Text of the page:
Some solemnities are always celebrated on the same calendar date and are known as “fixed” on the liturgical calendar — for example, Dec. 25 is always the date of Christmas, Nov. 1 is the date of All Saints and the Immaculate Conception is always on Dec. 8. Other solemnities are “moveable” — that is, their dates change or move based on the date of Easter. Pentecost is 50 days after Easter, Holy Trinity is the first Sunday after Pentecost, Corpus Christi is the second Sunday after Pentecost, the Sacred Heart of Jesus is the first Friday after Corpus Christi and so on.

So, just what distinguishes a solemnity? The celebration begins with evening prayers on the day before and some, if a holy day of obligation, have a vigil Mass. If the solemnity falls on a weekday, the daily Mass looks much like a Sunday liturgy, including three readings, the Gloria and the Creed. All the prayers of the Mass reflect on the event or person being celebrated. These added liturgical elements help to embellish the special attention given the event or person.


Celebrations identified on the Church calendar as a feast typically honor a special saint, such as one of the apostles. Other saints assigned a specific feast day include Sts. Simon and Jude, St. Stephen, the Holy Angels. Important events in Christian history are likewise identified as feasts: the Baptism of the Lord, the Conversion of St. Paul, the Transfiguration, the Visitation, the Presentation of the Lord, the Holy Family, the Birth of Mary, the Dedication of the Basilica of St. John Lateran in Rome, the Holy Innocents, the Triumph of the Holy Cross, and the Chair of Peter. A feast that falls on a weekday is not preceded with a vigil Mass, the Creed is not obligatory and most feasts are fixed dates on the calendar.


The third category of celebrations and those most representative of what we call “feast days” are properly known as memorials. Memorials are identified as either obligatory, those that must be celebrated universally on an assigned day, or optional, meaning it is up to the celebrant as to whether that particular saint is celebrated. All memorials are fixed on the annual calendar. Memorials most often honor and focus us on the pious life of a saint. If Scripture mentions the particular saint, then the Mass readings on that day are taken from the applicable Scripture, such as, on the obligatory memorial of St. Martha the readings are from John (chapter 11) or Luke (chapter 10). If the saint is not mentioned in Scripture, then the readings are the ordinary, or normal, readings assigned for that day.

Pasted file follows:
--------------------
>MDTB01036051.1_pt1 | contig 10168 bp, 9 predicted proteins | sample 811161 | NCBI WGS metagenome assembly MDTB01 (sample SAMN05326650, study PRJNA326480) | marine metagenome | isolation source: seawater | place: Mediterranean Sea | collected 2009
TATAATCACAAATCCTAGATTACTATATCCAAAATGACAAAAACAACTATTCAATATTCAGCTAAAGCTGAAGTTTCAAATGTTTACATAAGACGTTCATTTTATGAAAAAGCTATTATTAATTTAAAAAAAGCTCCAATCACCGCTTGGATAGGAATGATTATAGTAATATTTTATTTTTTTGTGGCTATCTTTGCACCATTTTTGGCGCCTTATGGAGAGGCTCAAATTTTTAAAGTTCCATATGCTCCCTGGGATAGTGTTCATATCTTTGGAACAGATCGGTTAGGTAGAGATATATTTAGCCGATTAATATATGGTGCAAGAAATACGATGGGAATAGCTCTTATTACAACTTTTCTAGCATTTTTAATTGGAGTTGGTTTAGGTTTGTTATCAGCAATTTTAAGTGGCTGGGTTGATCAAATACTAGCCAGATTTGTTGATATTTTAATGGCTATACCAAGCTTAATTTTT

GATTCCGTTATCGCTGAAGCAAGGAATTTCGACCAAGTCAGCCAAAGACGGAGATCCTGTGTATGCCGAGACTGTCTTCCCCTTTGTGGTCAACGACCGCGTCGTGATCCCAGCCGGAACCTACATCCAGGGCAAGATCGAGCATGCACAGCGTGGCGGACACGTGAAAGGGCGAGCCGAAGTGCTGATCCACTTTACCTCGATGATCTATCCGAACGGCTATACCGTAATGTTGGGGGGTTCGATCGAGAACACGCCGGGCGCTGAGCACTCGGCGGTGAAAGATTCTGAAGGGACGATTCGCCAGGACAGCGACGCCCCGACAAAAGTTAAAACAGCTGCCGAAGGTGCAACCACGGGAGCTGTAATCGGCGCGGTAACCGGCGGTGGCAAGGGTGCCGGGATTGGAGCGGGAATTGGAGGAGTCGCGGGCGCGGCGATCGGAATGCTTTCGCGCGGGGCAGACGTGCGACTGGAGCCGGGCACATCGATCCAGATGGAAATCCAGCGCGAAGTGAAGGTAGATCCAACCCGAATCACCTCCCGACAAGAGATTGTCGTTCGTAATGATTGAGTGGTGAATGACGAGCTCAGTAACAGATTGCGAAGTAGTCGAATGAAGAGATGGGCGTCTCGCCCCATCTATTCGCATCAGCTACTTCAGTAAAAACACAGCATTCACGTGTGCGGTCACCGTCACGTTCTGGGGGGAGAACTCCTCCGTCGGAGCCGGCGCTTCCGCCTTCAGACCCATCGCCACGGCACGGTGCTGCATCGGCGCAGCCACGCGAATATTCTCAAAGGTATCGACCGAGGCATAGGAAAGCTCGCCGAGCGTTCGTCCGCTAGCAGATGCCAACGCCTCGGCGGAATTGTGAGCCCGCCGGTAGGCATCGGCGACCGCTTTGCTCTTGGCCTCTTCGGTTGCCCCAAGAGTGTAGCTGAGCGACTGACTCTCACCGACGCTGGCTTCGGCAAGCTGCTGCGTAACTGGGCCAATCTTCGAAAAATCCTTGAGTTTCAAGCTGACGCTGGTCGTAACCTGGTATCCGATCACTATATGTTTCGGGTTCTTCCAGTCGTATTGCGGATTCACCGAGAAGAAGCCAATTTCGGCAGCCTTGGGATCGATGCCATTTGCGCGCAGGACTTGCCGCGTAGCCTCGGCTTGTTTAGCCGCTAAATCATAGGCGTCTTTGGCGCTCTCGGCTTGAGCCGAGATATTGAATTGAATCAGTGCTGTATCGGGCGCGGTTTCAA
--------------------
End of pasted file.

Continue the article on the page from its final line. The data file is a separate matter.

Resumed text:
Optional memorials often identify a saint special or familiar to a particular location or religious order, but are often those not necessarily well known throughout the worldwide Church. For example, Sept. 19 is the optional memorial to St. Januarius, the patron saint of Naples, Italy. While the people of Naples and the surrounding area may well remember and acknowledge Januarius, a parish in another part of the world may not. The local parish priest normally decides about recognizing optional memorials.

As every country honors her founding fathers, her national heroes, independence day, and other national events, so does the Church celebrate the great sacred mysteries — the life of Jesus, the Blessed Mother, the saints and the martyrs who died for the faith. The Church classifies each celebration according to its importance and ranks them on the annual liturgical calendar as a solemnity, a feast or a memorial.

D.D. Emmons writes from Mount Joy, Pa. 

Ferial Days

If we look carefully at the Church liturgical calendar, there are some days that have no celebration assigned; no solemnity, no feast, no memorial. Such days are known as a “ferial” days, from a Latin word meaning free. In ancient Rome the term referred to a holiday, especially for slaves.

On the liturgical calendar, a ferial day is always on a weekday, Monday through Friday, and occurs during Ordinary Time. On that day the priest has the option of celebrating the previous Sunday Mass, a votive Mass or a Mass acknowledging any saint he desires. The celebrant may select the readings or use those appointed in the Lectionary for that day.


The documents of the Second Vatican Council reflect on the importance of Sunday: “The Lord’s Day is the original feast day.… Other celebrations, unless they be truly of greatest importance shall not take precedence over the Sunday which is the foundation and kernel of the whole liturgical year” (Sacrosanctum Concilium, No. 106).